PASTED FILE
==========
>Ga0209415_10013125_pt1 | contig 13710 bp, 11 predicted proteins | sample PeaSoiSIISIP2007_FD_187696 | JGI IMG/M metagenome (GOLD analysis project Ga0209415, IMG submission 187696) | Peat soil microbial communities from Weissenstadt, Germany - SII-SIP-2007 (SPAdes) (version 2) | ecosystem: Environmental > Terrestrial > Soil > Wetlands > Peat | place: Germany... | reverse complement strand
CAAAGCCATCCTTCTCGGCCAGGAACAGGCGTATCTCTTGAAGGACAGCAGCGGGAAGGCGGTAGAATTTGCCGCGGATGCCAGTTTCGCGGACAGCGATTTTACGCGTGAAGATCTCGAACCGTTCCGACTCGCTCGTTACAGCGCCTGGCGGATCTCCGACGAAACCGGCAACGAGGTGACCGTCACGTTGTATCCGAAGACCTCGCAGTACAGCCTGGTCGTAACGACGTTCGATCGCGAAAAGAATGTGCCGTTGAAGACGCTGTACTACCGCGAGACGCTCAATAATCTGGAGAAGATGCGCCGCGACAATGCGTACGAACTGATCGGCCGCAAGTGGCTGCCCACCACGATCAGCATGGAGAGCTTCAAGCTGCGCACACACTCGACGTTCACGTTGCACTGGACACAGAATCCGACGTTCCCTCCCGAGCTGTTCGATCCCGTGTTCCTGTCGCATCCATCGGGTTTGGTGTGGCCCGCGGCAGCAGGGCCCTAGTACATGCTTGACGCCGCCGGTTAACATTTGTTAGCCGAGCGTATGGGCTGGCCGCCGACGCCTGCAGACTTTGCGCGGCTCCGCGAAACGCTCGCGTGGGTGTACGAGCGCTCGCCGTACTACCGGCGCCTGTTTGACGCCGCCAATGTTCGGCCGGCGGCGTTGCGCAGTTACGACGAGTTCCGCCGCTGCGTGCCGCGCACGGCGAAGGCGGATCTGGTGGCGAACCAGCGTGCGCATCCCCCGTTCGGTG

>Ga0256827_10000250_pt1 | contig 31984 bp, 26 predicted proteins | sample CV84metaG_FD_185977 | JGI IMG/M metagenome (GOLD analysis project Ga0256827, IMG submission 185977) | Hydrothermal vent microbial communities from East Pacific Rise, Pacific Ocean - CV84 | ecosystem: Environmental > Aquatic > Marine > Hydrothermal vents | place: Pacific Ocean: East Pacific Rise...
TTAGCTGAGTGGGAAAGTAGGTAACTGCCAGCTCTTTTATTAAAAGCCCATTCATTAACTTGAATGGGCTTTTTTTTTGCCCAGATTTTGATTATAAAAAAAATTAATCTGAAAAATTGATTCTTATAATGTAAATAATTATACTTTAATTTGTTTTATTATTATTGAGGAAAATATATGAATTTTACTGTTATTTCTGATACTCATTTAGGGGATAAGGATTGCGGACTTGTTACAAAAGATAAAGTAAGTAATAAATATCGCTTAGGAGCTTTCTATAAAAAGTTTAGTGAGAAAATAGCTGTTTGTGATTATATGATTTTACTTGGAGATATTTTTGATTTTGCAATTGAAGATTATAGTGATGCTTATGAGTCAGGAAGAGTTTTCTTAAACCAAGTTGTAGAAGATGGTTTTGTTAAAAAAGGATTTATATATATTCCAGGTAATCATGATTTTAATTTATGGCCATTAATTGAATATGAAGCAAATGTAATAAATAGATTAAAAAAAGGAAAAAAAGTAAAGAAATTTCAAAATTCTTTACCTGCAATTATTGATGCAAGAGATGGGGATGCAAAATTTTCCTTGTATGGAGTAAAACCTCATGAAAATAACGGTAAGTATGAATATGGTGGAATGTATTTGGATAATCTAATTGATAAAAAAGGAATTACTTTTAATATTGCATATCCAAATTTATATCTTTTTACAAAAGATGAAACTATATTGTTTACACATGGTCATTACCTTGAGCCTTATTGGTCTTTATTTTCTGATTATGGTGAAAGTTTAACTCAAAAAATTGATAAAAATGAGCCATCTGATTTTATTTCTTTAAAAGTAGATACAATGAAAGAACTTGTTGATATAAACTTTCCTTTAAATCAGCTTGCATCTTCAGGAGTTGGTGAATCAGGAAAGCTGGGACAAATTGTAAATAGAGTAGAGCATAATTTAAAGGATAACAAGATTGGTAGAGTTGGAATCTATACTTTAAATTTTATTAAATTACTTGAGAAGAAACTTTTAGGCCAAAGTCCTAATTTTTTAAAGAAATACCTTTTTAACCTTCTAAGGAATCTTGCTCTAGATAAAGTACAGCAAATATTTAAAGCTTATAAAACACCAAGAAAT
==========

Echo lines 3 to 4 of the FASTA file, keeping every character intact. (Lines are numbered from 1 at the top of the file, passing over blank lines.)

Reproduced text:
>Ga0256827_10000250_pt1 | contig 31984 bp, 26 predicted proteins | sample CV84metaG_FD_185977 | JGI IMG/M metagenome (GOLD analysis project Ga0256827, IMG submission 185977) | Hydrothermal vent microbial communities from East Pacific Rise, Pacific Ocean - CV84 | ecosystem: Environmental > Aquatic > Marine > Hydrothermal vents | place: Pacific Ocean: East Pacific Rise...
TTAGCTGAGTGGGAAAGTAGGTAACTGCCAGCTCTTTTATTAAAAGCCCATTCATTAACTTGAATGGGCTTTTTTTTTGCCCAGATTTTGATTATAAAAAAAATTAATCTGAAAAATTGATTCTTATAATGTAAATAATTATACTTTAATTTGTTTTATTATTATTGAGGAAAATATATGAATTTTACTGTTATTTCTGATACTCATTTAGGGGATAAGGATTGCGGACTTGTTACAAAAGATAAAGTAAGTAATAAATATCGCTTAGGAGCTTTCTATAAAAAGTTTAGTGAGAAAATAGCTGTTTGTGATTATATGATTTTACTTGGAGATATTTTTGATTTTGCAATTGAAGATTATAGTGATGCTTATGAGTCAGGAAGAGTTTTCTTAAACCAAGTTGTAGAAGATGGTTTTGTTAAAAAAGGATTTATATATATTCCAGGTAATCATGATTTTAATTTATGGCCATTAATTGAATATGAAGCAAATGTAATAAATAGATTAAAAAAAGGAAAAAAAGTAAAGAAATTTCAAAATTCTTTACCTGCAATTATTGATGCAAGAGATGGGGATGCAAAATTTTCCTTGTATGGAGTAAAACCTCATGAAAATAACGGTAAGTATGAATATGGTGGAATGTATTTGGATAATCTAATTGATAAAAAAGGAATTACTTTTAATATTGCATATCCAAATTTATATCTTTTTACAAAAGATGAAACTATATTGTTTACACATGGTCATTACCTTGAGCCTTATTGGTCTTTATTTTCTGATTATGGTGAAAGTTTAACTCAAAAAATTGATAAAAATGAGCCATCTGATTTTATTTCTTTAAAAGTAGATACAATGAAAGAACTTGTTGATATAAACTTTCCTTTAAATCAGCTTGCATCTTCAGGAGTTGGTGAATCAGGAAAGCTGGGACAAATTGTAAATAGAGTAGAGCATAATTTAAAGGATAACAAGATTGGTAGAGTTGGAATCTATACTTTAAATTTTATTAAATTACTTGAGAAGAAACTTTTAGGCCAAAGTCCTAATTTTTTAAAGAAATACCTTTTTAACCTTCTAAGGAATCTTGCTCTAGATAAAGTACAGCAAATATTTAAAGCTTATAAAACACCAAGAAAT